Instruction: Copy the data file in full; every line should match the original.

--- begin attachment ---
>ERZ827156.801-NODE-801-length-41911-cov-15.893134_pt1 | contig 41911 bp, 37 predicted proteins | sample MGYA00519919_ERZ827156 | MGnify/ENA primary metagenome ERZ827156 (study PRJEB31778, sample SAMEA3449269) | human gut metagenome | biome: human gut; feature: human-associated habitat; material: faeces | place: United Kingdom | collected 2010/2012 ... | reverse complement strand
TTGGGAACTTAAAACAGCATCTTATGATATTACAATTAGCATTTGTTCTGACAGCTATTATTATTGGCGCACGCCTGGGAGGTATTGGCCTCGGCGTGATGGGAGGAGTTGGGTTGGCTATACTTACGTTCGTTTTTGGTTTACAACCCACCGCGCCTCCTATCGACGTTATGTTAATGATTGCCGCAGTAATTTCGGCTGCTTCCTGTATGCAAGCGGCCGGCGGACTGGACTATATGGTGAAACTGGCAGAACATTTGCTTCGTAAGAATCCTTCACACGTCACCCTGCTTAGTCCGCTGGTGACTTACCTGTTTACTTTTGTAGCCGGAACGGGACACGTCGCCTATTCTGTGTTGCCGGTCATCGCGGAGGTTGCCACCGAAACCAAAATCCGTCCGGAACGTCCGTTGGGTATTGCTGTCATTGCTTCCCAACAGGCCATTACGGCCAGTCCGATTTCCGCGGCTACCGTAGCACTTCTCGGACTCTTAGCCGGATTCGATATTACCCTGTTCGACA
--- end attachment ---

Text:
>ERZ827156.801-NODE-801-length-41911-cov-15.893134_pt1 | contig 41911 bp, 37 predicted proteins | sample MGYA00519919_ERZ827156 | MGnify/ENA primary metagenome ERZ827156 (study PRJEB31778, sample SAMEA3449269) | human gut metagenome | biome: human gut; feature: human-associated habitat; material: faeces | place: United Kingdom | collected 2010/2012 ... | reverse complement strand
TTGGGAACTTAAAACAGCATCTTATGATATTACAATTAGCATTTGTTCTGACAGCTATTATTATTGGCGCACGCCTGGGAGGTATTGGCCTCGGCGTGATGGGAGGAGTTGGGTTGGCTATACTTACGTTCGTTTTTGGTTTACAACCCACCGCGCCTCCTATCGACGTTATGTTAATGATTGCCGCAGTAATTTCGGCTGCTTCCTGTATGCAAGCGGCCGGCGGACTGGACTATATGGTGAAACTGGCAGAACATTTGCTTCGTAAGAATCCTTCACACGTCACCCTGCTTAGTCCGCTGGTGACTTACCTGTTTACTTTTGTAGCCGGAACGGGACACGTCGCCTATTCTGTGTTGCCGGTCATCGCGGAGGTTGCCACCGAAACCAAAATCCGTCCGGAACGTCCGTTGGGTATTGCTGTCATTGCTTCCCAACAGGCCATTACGGCCAGTCCGATTTCCGCGGCTACCGTAGCACTTCTCGGACTCTTAGCCGGATTCGATATTACCCTGTTCGACA